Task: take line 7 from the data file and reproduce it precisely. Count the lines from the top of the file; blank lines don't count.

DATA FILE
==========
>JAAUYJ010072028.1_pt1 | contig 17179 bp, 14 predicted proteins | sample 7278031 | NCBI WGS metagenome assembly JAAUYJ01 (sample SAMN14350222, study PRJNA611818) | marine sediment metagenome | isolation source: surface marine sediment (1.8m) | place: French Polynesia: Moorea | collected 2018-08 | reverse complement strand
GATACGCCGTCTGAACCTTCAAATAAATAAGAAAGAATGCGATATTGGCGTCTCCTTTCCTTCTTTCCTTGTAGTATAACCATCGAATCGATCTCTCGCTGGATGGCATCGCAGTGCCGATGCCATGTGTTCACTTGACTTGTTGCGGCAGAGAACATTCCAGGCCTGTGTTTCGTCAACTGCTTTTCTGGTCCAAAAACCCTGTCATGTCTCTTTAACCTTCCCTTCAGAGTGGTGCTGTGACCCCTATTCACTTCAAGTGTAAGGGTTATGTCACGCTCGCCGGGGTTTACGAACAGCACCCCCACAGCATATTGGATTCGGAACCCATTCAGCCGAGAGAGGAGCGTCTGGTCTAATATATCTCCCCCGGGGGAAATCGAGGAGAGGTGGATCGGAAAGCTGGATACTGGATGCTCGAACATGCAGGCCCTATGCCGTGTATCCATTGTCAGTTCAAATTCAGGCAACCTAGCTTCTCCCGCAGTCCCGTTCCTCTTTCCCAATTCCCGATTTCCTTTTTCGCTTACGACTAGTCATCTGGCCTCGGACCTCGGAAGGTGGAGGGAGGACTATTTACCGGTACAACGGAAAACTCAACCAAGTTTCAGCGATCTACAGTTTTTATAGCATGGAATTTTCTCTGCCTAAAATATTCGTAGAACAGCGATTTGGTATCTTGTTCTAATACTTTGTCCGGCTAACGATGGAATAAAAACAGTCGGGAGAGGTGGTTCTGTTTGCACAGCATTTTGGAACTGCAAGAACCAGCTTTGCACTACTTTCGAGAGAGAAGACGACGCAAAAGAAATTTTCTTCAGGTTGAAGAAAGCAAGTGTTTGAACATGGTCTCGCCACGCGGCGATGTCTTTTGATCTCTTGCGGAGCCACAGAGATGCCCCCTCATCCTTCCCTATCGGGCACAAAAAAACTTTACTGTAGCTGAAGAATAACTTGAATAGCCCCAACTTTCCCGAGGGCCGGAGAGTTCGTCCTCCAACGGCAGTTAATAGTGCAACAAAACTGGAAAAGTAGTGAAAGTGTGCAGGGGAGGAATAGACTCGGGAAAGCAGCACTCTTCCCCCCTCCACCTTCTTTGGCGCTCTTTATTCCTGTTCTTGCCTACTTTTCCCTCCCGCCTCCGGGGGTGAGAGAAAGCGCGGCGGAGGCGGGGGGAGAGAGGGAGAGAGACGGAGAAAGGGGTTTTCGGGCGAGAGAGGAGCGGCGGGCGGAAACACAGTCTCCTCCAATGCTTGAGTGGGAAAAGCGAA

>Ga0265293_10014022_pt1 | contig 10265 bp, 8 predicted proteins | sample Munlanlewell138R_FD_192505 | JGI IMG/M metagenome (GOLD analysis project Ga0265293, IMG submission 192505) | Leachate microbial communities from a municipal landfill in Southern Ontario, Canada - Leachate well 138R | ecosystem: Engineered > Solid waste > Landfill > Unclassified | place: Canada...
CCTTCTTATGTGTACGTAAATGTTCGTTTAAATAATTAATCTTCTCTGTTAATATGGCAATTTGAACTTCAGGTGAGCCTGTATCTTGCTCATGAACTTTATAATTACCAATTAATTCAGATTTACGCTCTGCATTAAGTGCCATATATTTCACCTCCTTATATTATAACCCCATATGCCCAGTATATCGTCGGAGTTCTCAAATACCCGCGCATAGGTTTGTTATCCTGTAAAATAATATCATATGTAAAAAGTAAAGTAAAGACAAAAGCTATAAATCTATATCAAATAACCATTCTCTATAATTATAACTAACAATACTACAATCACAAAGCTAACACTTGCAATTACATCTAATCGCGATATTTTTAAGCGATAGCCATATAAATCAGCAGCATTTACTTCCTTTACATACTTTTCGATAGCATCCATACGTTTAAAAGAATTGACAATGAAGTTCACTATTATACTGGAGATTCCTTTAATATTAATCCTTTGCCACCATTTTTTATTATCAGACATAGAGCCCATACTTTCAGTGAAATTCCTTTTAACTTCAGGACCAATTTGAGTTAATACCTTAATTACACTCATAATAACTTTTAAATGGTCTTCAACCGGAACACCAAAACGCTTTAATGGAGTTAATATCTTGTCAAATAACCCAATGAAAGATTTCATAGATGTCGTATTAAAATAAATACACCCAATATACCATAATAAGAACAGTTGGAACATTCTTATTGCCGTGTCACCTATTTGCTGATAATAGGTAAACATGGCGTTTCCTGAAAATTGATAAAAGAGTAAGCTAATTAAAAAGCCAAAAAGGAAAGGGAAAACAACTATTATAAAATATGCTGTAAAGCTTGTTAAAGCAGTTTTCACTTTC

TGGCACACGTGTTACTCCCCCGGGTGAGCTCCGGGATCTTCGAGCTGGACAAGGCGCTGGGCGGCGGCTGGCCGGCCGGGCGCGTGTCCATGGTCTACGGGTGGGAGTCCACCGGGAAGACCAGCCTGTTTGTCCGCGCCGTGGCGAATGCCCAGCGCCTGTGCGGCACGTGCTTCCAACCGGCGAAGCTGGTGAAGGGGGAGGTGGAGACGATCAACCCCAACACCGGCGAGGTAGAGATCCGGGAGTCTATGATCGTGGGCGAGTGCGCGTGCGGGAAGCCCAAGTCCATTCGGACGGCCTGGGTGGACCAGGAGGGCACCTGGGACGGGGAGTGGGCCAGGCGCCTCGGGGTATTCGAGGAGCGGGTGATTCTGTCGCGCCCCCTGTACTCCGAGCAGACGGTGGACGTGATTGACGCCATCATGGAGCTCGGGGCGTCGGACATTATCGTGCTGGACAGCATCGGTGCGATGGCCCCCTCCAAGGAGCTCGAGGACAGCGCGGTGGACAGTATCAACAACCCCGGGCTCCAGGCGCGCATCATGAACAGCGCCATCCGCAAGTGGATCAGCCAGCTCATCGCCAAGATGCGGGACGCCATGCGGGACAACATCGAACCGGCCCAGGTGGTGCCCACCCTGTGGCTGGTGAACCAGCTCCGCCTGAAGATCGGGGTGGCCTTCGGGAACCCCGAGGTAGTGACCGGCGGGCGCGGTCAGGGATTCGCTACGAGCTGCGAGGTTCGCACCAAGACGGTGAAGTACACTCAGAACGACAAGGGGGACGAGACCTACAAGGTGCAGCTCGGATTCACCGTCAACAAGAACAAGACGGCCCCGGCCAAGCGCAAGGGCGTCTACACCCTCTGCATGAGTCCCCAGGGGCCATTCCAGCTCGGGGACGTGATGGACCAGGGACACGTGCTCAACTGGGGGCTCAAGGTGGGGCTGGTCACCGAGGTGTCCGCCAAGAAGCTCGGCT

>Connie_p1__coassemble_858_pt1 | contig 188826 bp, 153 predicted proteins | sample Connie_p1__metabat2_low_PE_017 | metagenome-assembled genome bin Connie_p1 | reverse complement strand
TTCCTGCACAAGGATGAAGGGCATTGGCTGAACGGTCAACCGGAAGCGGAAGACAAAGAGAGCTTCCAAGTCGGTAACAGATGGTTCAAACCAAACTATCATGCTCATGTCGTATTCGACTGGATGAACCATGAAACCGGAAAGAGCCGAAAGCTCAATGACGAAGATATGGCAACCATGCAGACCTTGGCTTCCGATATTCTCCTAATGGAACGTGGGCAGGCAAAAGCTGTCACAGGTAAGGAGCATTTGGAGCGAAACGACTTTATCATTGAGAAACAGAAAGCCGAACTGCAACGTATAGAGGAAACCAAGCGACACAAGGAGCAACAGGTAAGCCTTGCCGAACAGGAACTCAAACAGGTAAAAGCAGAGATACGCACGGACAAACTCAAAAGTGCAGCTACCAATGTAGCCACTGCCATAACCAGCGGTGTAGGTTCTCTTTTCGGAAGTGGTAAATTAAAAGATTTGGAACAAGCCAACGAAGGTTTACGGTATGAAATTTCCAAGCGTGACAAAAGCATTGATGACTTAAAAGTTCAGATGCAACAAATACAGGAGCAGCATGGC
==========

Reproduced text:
TTCCTGCACAAGGATGAAGGGCATTGGCTGAACGGTCAACCGGAAGCGGAAGACAAAGAGAGCTTCCAAGTCGGTAACAGATGGTTCAAACCAAACTATCATGCTCATGTCGTATTCGACTGGATGAACCATGAAACCGGAAAGAGCCGAAAGCTCAATGACGAAGATATGGCAACCATGCAGACCTTGGCTTCCGATATTCTCCTAATGGAACGTGGGCAGGCAAAAGCTGTCACAGGTAAGGAGCATTTGGAGCGAAACGACTTTATCATTGAGAAACAGAAAGCCGAACTGCAACGTATAGAGGAAACCAAGCGACACAAGGAGCAACAGGTAAGCCTTGCCGAACAGGAACTCAAACAGGTAAAAGCAGAGATACGCACGGACAAACTCAAAAGTGCAGCTACCAATGTAGCCACTGCCATAACCAGCGGTGTAGGTTCTCTTTTCGGAAGTGGTAAATTAAAAGATTTGGAACAAGCCAACGAAGGTTTACGGTATGAAATTTCCAAGCGTGACAAAAGCATTGATGACTTAAAAGTTCAGATGCAACAAATACAGGAGCAGCATGGC